Writing blogger Kristen Lamb recently posted a long article about the collapse and purchase of Barnes & Noble, which is worth a read if you’re confused about the current state of publishing and book selling.
It’s worth reading the comments below the article from writers and B & N employees. One of them mentions James Daunt’s appalling attitude to his Waterstones employees’ wages, which is confirmed in this article:
To see him as a saviour riding in to rescue B & N and its staff, customers and the writers that create its product is laughable. He’s a wealthy man out to make money from what he can, one of the 1% who rule the world who favour the best-selling authors who make the most profit. We all know the phrase “It’s just business”—which is doublespeak for “I’ve behaved appallingly to get what I wanted and there’s nothing you can do about it”—book-selling and publishing are businesses…the most vulnerable will be oppressed. That includes authors.
A few random thoughts:
*I’ve always been surprised that Amazon didn’t swoop in to buy B & N, but perhaps they feared further anti-trust investigations.
Seeing as how they’re establishing a bricks and mortar presence, it’s possible they’ll buy some of the old B & N stores.
* Although many people who work in the book trade love books, be they book-sellers, editors, literary agents, book cover artists or publishers, this doesn’t necessarily translate into respect or recompense for the writers on whom the whole business depends. For any surveys that show there’s been an increase in readership, most of the public are indifferent to books and their creators. As an author, it sometimes feels like everyone is against you—even those who are supposed to be on your side.
Writers are the foundation stones of the book business. If we’re not treated properly the whole building will collapse. Imagine if a supermarket chain decided to only stock the 100 best-selling food products, not promoting anything new or unusual. They wouldn’t last long but might start to sell novelty items to bring more buyers in, maybe have a café, as B & N did. If you don’t believe in what you’re selling, why should anyone buy it? That holds true for the author, their agent, the publisher and then the book shop.
* At the moment, I’m at a crossroads with my writing career. After being with Smashwords for years, I recently transferred to Draft2Digital. I’m happy with their efficient operation, but feel like my Cornish Detective series might sell better on Amazon. Some authors have made millions from being on Amazon.
But, I resent their controlling ways. Effectively, they’re an intelligence agency gathering information on their traders and customers. This blog is available for whoever wants to read it, but I don’t know who’s got access to it. It doesn’t fill me confidence to know that Amazon is spying on me.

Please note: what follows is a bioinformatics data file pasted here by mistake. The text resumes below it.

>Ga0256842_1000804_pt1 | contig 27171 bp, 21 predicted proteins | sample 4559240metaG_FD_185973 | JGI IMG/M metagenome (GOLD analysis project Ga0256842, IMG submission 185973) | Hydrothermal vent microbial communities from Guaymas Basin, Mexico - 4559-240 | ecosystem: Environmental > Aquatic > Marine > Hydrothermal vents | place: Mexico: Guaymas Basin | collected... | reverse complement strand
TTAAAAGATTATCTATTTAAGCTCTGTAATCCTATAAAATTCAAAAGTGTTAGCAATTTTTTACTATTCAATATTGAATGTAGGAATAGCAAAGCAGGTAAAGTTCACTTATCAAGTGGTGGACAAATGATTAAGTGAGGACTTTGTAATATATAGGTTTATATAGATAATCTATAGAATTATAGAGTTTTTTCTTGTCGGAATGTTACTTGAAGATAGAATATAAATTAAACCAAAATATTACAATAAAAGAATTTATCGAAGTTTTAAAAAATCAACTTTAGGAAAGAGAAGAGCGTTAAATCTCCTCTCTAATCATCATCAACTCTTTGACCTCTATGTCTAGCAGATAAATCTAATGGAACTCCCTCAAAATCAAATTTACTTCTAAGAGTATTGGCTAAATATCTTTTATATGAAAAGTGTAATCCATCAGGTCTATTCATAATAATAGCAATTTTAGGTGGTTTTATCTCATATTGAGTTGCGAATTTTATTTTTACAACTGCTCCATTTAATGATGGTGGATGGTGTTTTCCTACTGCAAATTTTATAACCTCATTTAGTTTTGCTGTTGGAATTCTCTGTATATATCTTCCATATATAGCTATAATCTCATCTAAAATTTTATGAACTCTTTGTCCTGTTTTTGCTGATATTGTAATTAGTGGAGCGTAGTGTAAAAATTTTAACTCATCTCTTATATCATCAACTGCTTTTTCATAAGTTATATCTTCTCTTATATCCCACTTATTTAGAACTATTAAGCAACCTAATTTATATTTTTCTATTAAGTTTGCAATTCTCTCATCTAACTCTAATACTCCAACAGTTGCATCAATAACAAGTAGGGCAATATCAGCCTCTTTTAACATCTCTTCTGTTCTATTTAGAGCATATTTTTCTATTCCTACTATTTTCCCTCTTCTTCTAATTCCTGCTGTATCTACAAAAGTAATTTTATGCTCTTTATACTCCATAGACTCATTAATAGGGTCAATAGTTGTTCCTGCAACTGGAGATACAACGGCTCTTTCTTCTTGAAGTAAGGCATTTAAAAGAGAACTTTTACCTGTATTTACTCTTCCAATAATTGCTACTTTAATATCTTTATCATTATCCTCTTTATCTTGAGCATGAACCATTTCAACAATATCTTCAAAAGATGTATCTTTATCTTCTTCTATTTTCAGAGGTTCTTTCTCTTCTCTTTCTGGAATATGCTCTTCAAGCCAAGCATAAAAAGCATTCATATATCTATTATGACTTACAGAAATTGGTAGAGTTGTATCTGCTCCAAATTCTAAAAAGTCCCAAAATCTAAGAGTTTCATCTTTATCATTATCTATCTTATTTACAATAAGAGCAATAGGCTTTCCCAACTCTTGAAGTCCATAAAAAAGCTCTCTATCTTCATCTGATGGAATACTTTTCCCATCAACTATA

I’m loathe to go exclusive with them for my crime novels. As someone says in reply to Kristen Lamb’s article:
...some authors have figured out a sweet spot to milk a good living out of KDP Select. That’s fine, but having all their eggs in one basket could come back to bite them in a massive way if Amazon arbitrarily decides one day to change the payout structure.
I’ve had some experience of their forceful marketing tactics when they suggested I participate in bundling my titles with other low-selling writers’ eBooks, which would have yielded me about 10c profit for each sale! Books are like light bulbs or bars of soap to Amazon.
* Instead, I’ll be staying ‘wide’ for my book launch this summer. I believe in Ernst Schumacher’s Small Is Beautiful approach to economics and to living. I intend to market and publish at a manageable and personal level, going grassroots with my marketing, through local libraries, reading and writing groups, Cornish media, self-publishing my series via the D2D aggregator and also selling directly from my dedicated website.
Relying on faceless corporations and huge book store chains means I’d be giving away the tiny amount of power I have over my career. That’s not to say that I wouldn’t grab a publishing deal with one of the Big 5, as happened to James Oswald:
For now, though, I intend to self-publish in eBook format, not worrying about POD until it’s requested by readers.
Writing is a lonely task. Many of us yearn for the support and validation of signing with an agent, getting a traditional publishing contract or interacting with Amazon’s ‘experts’ to market our eBooks, but any of those can fail to provide what they’ve promised. Then what?
It would be lovely to see your novel on a book store shelf, but what if they don’t promote it all? What if the whole business fails? It happens, however big the company. Bosses stick their heads in the sand, pretending that all’s well. Even Jeff Bezos predicted that Amazon would fail one day:
Going it alone, I’m sure I’ll make mistakes, but they’ll be my mistakes—easy to correct—not impossible to negotiate with an algorithm on Amazon or whoever chooses what to stock in the revamped B & N.